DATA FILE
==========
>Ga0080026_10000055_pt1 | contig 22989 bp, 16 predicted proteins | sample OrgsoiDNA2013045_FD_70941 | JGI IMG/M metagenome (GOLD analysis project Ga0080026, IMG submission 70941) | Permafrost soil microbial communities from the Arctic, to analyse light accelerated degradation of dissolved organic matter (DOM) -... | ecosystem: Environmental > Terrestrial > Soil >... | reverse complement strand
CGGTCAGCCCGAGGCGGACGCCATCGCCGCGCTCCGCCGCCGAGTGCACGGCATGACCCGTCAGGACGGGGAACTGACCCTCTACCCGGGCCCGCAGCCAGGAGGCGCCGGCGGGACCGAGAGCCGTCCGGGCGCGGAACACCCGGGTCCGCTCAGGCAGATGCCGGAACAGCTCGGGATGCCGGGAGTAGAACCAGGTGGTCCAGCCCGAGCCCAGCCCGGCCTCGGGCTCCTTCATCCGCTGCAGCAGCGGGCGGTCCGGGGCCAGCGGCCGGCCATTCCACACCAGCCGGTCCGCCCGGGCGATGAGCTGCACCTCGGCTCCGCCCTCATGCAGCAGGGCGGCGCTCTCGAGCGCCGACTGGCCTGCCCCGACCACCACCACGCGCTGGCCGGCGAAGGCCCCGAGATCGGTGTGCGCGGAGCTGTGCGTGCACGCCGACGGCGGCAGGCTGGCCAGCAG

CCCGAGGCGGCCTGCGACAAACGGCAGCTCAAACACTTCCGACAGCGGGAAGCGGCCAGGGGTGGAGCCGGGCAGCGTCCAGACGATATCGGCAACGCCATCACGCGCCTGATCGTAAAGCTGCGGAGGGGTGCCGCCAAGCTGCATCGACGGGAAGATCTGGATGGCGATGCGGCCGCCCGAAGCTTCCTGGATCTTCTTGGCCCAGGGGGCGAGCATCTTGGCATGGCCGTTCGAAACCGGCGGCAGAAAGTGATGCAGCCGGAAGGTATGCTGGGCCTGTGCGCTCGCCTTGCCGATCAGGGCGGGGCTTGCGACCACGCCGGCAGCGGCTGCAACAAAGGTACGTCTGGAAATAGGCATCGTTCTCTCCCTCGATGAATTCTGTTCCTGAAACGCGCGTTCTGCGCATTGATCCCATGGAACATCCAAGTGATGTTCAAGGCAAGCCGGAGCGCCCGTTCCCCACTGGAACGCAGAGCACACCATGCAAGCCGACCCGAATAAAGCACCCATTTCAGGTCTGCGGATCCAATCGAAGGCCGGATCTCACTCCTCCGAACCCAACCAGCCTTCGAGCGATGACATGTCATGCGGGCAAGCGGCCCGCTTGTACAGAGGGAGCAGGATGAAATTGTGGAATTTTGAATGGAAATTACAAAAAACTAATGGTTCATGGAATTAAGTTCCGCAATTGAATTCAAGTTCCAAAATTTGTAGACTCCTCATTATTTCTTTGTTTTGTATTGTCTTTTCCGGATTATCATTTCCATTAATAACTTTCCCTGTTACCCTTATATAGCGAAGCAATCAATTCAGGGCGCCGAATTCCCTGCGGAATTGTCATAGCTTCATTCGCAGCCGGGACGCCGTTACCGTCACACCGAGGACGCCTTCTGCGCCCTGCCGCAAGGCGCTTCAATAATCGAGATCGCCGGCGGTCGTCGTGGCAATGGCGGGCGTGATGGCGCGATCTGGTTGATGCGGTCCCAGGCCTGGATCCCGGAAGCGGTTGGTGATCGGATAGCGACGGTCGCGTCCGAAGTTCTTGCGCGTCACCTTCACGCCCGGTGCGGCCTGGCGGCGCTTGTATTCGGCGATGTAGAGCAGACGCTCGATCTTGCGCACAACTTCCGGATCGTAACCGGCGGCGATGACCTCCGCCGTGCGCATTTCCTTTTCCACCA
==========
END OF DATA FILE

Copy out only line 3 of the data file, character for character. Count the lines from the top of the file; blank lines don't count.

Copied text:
CCCGAGGCGGCCTGCGACAAACGGCAGCTCAAACACTTCCGACAGCGGGAAGCGGCCAGGGGTGGAGCCGGGCAGCGTCCAGACGATATCGGCAACGCCATCACGCGCCTGATCGTAAAGCTGCGGAGGGGTGCCGCCAAGCTGCATCGACGGGAAGATCTGGATGGCGATGCGGCCGCCCGAAGCTTCCTGGATCTTCTTGGCCCAGGGGGCGAGCATCTTGGCATGGCCGTTCGAAACCGGCGGCAGAAAGTGATGCAGCCGGAAGGTATGCTGGGCCTGTGCGCTCGCCTTGCCGATCAGGGCGGGGCTTGCGACCACGCCGGCAGCGGCTGCAACAAAGGTACGTCTGGAAATAGGCATCGTTCTCTCCCTCGATGAATTCTGTTCCTGAAACGCGCGTTCTGCGCATTGATCCCATGGAACATCCAAGTGATGTTCAAGGCAAGCCGGAGCGCCCGTTCCCCACTGGAACGCAGAGCACACCATGCAAGCCGACCCGAATAAAGCACCCATTTCAGGTCTGCGGATCCAATCGAAGGCCGGATCTCACTCCTCCGAACCCAACCAGCCTTCGAGCGATGACATGTCATGCGGGCAAGCGGCCCGCTTGTACAGAGGGAGCAGGATGAAATTGTGGAATTTTGAATGGAAATTACAAAAAACTAATGGTTCATGGAATTAAGTTCCGCAATTGAATTCAAGTTCCAAAATTTGTAGACTCCTCATTATTTCTTTGTTTTGTATTGTCTTTTCCGGATTATCATTTCCATTAATAACTTTCCCTGTTACCCTTATATAGCGAAGCAATCAATTCAGGGCGCCGAATTCCCTGCGGAATTGTCATAGCTTCATTCGCAGCCGGGACGCCGTTACCGTCACACCGAGGACGCCTTCTGCGCCCTGCCGCAAGGCGCTTCAATAATCGAGATCGCCGGCGGTCGTCGTGGCAATGGCGGGCGTGATGGCGCGATCTGGTTGATGCGGTCCCAGGCCTGGATCCCGGAAGCGGTTGGTGATCGGATAGCGACGGTCGCGTCCGAAGTTCTTGCGCGTCACCTTCACGCCCGGTGCGGCCTGGCGGCGCTTGTATTCGGCGATGTAGAGCAGACGCTCGATCTTGCGCACAACTTCCGGATCGTAACCGGCGGCGATGACCTCCGCCGTGCGCATTTCCTTTTCCACCA